Healthcare is NOT a Right

Healthcare is not a right.

Admittedly this statement sounds cruel. I think, and hope, that we all agree in wanting everyone to have good health. In other words nobody wants to deny an individual the healthcare that they need. However good laws generally result from the principals outlined in our Constitution and those that are the result of emotions rarely prove effective, fair, and sustainable.

Before we examine why healthcare is not a basic right, lets indulge in a brief refresher on what are our basic rights, originating from the Declaration of Independence and the Constitution/Bill of Rights.

In the Declaration of Independence published in 1776, Thomas Jefferson and our founding fathers put forth that all men are created equal with unalienable rights such as LifeLiberty, and the Pursuit of Happiness.

Our Constitution has been modified throughout the past 200 years, though perhaps most notable with the Bill of Rights (ratified in 1791) to place limits government authority. The Bill of Rights outlined 10 amendments:

  1. Freedom of religion, speech, press, assembly, and petition.
  2. Right to keep and bear arms in order to maintain a well regulated militia.
  3. No quartering of soldiers.
  4. Freedom from unreasonable searches and seizures.
  5. Right to due process of law, freedom from self-incrimination, double jeopardy.
  6. Rights of accused persons, e.g., right to a speedy and public trial.
  7. Right of trial by jury in civil cases.
  8. Freedom from excessive bail, cruel and unusual punishments.
  9. Other rights of the people. (Total Conservative Note: potentially affirming unremunerated rights)
  10. Powers reserved to the states.

Each of these aforementioned rights is a negative right, which means that they obligate the government to inaction rather than action.1 According to Wikiepedia,

“a negative right entitles a person or group not to be subjected to the action of another person or group.”

Given that the Bill of Rights was written with the intention of limiting government to prevent it from abusing power, that the rights therein are negative is the only reasonable interpretation.

The distinction between negative and positive rights is important because negative rights do not obligate the government to such actions as protecting people from robberies or murders, or to offering welfare. Issues of welfare are positive rights, and they inherently occur at the expense of other people or groups as they require things of those people or groups.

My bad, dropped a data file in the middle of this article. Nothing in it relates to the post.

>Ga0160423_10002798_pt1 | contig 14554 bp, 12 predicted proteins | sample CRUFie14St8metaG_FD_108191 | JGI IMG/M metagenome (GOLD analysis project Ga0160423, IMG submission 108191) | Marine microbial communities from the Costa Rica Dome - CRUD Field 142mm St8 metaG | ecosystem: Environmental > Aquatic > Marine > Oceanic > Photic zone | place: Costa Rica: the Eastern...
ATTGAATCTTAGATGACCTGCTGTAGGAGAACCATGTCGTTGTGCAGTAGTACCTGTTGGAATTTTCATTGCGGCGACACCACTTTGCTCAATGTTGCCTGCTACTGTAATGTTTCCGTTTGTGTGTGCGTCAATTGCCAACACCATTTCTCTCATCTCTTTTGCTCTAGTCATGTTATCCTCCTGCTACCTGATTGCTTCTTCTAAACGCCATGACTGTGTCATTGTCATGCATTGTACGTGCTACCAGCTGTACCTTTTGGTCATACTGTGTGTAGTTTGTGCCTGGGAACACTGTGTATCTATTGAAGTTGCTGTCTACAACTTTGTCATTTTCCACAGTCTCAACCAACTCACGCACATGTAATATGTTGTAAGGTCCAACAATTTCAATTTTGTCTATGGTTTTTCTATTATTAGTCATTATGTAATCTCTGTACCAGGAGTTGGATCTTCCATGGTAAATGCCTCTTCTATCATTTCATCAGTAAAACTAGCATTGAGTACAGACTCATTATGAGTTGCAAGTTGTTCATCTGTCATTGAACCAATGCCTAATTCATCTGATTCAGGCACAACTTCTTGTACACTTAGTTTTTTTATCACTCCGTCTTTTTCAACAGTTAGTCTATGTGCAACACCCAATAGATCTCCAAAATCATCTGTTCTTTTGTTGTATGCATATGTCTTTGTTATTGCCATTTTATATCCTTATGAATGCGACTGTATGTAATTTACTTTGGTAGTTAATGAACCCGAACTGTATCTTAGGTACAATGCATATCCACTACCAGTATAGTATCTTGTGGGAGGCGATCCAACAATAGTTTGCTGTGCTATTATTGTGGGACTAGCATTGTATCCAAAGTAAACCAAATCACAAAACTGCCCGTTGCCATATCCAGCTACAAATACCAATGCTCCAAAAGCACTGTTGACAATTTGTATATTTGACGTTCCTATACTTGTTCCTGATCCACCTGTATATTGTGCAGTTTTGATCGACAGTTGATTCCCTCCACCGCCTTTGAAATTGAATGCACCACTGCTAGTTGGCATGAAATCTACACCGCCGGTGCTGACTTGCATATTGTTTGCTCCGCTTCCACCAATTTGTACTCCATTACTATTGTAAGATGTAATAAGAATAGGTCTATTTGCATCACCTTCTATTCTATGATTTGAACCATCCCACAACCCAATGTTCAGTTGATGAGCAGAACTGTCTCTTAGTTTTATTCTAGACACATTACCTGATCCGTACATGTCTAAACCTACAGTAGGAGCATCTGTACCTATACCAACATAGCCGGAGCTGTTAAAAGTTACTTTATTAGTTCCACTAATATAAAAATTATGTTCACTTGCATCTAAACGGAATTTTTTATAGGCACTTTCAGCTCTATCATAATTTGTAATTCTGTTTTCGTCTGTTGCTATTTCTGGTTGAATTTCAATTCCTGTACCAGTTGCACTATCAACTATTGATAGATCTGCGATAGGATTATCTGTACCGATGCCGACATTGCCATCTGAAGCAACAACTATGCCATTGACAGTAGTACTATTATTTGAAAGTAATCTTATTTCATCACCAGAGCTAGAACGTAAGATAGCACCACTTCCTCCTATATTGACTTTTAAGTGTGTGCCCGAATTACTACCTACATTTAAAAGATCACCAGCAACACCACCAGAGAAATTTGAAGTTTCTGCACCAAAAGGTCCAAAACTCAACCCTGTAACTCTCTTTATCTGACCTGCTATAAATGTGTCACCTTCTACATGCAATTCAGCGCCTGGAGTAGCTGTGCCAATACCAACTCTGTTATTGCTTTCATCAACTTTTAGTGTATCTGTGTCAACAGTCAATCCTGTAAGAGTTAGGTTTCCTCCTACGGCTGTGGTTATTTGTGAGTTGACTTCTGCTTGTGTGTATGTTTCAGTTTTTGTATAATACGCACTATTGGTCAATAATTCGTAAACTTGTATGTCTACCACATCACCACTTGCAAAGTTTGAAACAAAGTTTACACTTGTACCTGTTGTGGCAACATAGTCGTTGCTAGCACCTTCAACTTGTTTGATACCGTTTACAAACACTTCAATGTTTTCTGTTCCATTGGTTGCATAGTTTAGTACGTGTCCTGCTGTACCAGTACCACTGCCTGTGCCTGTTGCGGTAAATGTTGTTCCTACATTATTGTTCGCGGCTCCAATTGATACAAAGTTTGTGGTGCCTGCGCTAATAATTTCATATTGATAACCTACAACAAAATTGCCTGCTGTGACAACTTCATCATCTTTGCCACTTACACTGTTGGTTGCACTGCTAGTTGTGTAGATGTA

This is where we arrive at the issue of healthcare.

There is no Constitutional right to healthcare. As a United States citizen, there is no obligation of the government to provide your healthcare or any other welfare for that matter. Ben Shapiro, editor at the and Harvard Law School graduate, framed universal healthcare succinctly and irrefutably in an article he recently penned for the National Review.1

The article was prompted by this pointed Twitter exchange between Shapiro and Bernie Sanders:

As Shapiro elaborated over at The Daily Wire and National Review,

“I was pointing out that medical care is a commodity, and that in life, we are often faced with commodities we cannot afford. But this mere observation caused a ruckus on the left.”

This is a valid claim yet many liberals will be quick to demonize this undeniably factual statement. We all recognize that without doctors there is no medical care. Medical care is a service that doctors and medical professionals perform, and on what basis can a person demand this service from a medical professional? The leftist moral justification of healthcare’s necessity making it a right ignores the rights of others. In fact demanding or being entitled to healthcare violates the rights and freedoms of the individuals from whom this service is demanded and must be provided.

On a moral level there is nothing worthy of contention. We would be hard pressed to find someone in favor of taking away another citizen’s good health. Liberals should recognize that their disagreement with conservatives centers around the solution to this problem. They believe the solution is government intervention and that healthcare is somehow a positive right guaranteed through the Declaration of Independence’s “pursuit of happiness. For how could one be free to pursue happiness without good health? However countless examples around the globe and here at home evince how governments and the US government have and will continue to fail to solve this problem.

To conclude with finality, I will once again quote Shapiro’s article at the National Review which concisely buries the notion of effective government healthcare. I encourage you all to read the full article here.

To make a commodity cheaper and better, two elements are necessary: profit incentive and freedom of labor. The government destroys both of these elements in the health-care industry. It decides medical reimbursement rates for millions of Americans, particularly poor Americans; this, in turn, creates an incentive for doctors not to take government-sponsored health insurance. It regulates how doctors deal with patients, the sorts of training doctors must undergo, and the sorts of insurance they must maintain; all of this convinces fewer Americans to become doctors. Undersupply of doctors generally and of doctors who will accept insurance specifically, along with overdemand stimulated by government-driven health-insurance coverage, leads to mass shortages. The result is an overreliance on emergency care, costs for which are distributed among government, hospitals, and insurance payers.



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